The John Wesley Fellowship began in 1977, with Steve Harper and yours truly being two of the first John Wesley Fellows chosen. I have told the story of Ed Robb and AFTE this past Fall on the blog so I will not repeat it. Here are some of the senior fellows attending the meeting. […]
One of the battle cries of the Reformation, responding to, among other things, all sorts of Catholic traditions which are not seen as Scriptural in character, was ‘sola Scriptura’— Scripture alone. It was often coupled with sola gratia and sola fide— only by grace, and only by faith. The latter two are separate issues from Sola Scriptura however, and this post is only about the latter.
Let us start by noting the historical point that there was no New Testament as a collection before the 4th century A.D. The New Testament did not exist as a canonical collection in the so-called NT era. Indeed, some would dispute that even in the fourth or fifth century A.D. the canon of the NT was completely closed. I think it was, for all intents and purposes, but that is a discussion for another day.
When the Reformers cried out ‘sola Scriptura’ of course they were including the 27 books of the NT under this rubric. The irony of this was of course that Christians in the second and third century A.D. could not have joined them in this battle cry if the term included all 27 NT books. And indeed, if one presses the historical issue even further, one will realize that texts like 2 Tim. 3.16 refer only to the OT as the ‘all Scripture which is God-breathed’. We do have in 2 Pet. 3.16 a reference to some sort of collection of Pauline letters which are said to stand alongside of ‘the other Scriptures’ (presumably the OT is meant). This means that in the NT era there had already begun to be collections of sacred writings by and for Christians, but the process had only begun in that period. It was completed only considerably later. My point in belaboring this is that earliest Christianity could not and did not live by a dictum ‘sola Scriptura’ if by that one included the NT in the ‘sola’ list.
Then there are other historical points of importance. For example, some of the most key and fundamental ideas of early Christianity only begin to be discussed and their implications teased out in the NT books themselves. A classic example of this is the Trinity. I am on record as saying that the raw data for a Trinitarian theology is definitely there in the NT— the Father, the Son, and the Spirit are all viewed as God (the one God) in one text or another. What we do not have in the NT is the following: 1) the term ‘Trinity’ (Tertullian may have been the first to use it); 2) the term ‘God’ used in a single phrase to refer to all three members of the Trinity. Instead the term ‘theos’ is used overwhelmingly of God the Father in the NT, and in seven cases of God the Son. What the singular Greek word ‘theos’ is not used for in the NT is a moniker for the tri-personed God. This too was a post NT development; 3) nor do we have an explanation in detail in the NT of how the humanity and divinity of the Son should be viewed in relationship to one another. This explication would have to wait for the ecumenical council at Chalcedon in the fifth century A.D. What all of this makes clear is that in earliest Christianity it was always a matter of Scripture plus sacred tradition, including Christian tradition. It was never a matter of ‘sola Scriptura’.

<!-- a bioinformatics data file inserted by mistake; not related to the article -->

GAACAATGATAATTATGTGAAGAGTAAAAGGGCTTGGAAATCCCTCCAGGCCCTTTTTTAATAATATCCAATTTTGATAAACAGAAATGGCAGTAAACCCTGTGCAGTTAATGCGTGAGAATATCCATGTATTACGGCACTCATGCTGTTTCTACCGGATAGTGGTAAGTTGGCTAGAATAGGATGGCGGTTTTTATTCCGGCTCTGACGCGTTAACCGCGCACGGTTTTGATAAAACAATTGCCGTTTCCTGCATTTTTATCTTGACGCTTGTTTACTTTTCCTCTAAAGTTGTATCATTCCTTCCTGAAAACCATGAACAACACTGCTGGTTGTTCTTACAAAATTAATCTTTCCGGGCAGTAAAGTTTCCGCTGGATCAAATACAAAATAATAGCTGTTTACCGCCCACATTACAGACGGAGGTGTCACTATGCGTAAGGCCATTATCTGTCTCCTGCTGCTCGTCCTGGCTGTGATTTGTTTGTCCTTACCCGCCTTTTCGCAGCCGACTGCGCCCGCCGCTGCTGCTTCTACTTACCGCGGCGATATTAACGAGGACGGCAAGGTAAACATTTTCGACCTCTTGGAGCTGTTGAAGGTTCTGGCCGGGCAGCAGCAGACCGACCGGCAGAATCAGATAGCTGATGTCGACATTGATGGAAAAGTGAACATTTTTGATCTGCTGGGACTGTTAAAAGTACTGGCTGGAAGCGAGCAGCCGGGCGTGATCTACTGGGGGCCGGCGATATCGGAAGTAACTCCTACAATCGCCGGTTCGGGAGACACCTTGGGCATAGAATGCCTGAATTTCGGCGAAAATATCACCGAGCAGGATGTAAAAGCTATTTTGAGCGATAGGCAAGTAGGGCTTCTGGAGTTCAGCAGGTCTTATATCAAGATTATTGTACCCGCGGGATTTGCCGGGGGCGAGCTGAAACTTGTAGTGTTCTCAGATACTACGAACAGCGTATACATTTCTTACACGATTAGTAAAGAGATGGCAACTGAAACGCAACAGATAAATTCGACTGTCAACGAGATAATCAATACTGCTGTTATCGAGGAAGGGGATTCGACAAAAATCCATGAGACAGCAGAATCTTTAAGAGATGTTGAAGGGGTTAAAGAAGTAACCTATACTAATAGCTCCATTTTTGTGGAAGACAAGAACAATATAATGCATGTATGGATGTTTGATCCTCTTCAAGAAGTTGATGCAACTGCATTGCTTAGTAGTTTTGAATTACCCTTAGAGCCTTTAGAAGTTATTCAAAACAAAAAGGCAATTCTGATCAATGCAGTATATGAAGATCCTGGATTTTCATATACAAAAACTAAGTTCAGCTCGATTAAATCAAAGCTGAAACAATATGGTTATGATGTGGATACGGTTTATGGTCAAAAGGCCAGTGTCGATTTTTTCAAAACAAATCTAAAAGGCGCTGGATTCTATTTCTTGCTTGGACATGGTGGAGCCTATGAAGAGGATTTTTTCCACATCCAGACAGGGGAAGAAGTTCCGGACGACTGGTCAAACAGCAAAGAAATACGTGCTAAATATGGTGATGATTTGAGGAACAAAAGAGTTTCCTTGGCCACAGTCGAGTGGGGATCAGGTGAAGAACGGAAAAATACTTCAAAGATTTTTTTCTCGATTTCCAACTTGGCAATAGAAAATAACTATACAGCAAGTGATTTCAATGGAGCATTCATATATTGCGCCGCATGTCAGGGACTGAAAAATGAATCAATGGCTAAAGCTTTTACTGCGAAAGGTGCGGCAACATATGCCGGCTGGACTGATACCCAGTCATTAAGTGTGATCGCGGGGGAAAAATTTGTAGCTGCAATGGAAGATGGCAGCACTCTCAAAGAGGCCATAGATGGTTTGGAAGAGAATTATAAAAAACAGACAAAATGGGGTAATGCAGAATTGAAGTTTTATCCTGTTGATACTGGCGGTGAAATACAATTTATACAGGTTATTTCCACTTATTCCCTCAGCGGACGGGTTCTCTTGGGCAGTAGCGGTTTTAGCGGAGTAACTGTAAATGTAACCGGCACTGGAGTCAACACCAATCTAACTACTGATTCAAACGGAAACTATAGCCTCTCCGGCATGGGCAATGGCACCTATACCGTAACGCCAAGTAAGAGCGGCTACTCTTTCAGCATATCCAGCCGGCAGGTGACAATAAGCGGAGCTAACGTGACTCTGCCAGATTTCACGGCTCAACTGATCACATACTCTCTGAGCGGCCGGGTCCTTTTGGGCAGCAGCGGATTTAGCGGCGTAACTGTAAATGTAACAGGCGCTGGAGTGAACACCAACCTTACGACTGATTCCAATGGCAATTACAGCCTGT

This of course raises the question of what ‘sola Scriptura’ could profitably mean in view of the actual early history of the Scriptures and Christological doctrines and orthodoxy. Here the answer must be that the Scriptures, including the 27 books of the NT came to be seen as the final authority, or final litmus test of all sacred traditions. Scripture became the ‘canon’ which in its original Greek sense means the measuring rod, the rod by which all other traditions must be measured in regard to truthfulness and usefulness as well. If this more limited use of the term ‘sola Scriptura’ is accepted, it then allows that Christian traditions outside the canon certainly can and should be given the status of viable, valuable, truthful, and perhaps even sacred traditions.
And here is where I say that if this historically more accurate use of the term sola Scriptura is accepted then perhaps Protestants and Catholics and the Orthodox can once more have fruitful conversations on the relationship of Scripture and tradition. Scripture after all is a privileging of some traditions over others, reckoning them as having more authority because they are inspired, infallible, truthful and trustworthy. Doubtless Protestants will wish to stress the final authority of Scripture on all matters of faith and practice. And indeed, Protestants will want to say that all non-canonical traditions must comport with Scripture, and must be measured and critiqued by Scripture. But even this claim falls short of a narrow reading of the meaning of the phrase ‘sola Scriptura’. Perhaps it is time to say that just as faith never exists alone in splendid isolation, nor does grace, so also Scripture as well never did exist in such isolation either. It’s worth considering. For more on a high view of Scripture see my The Living Word of God, (Baylor).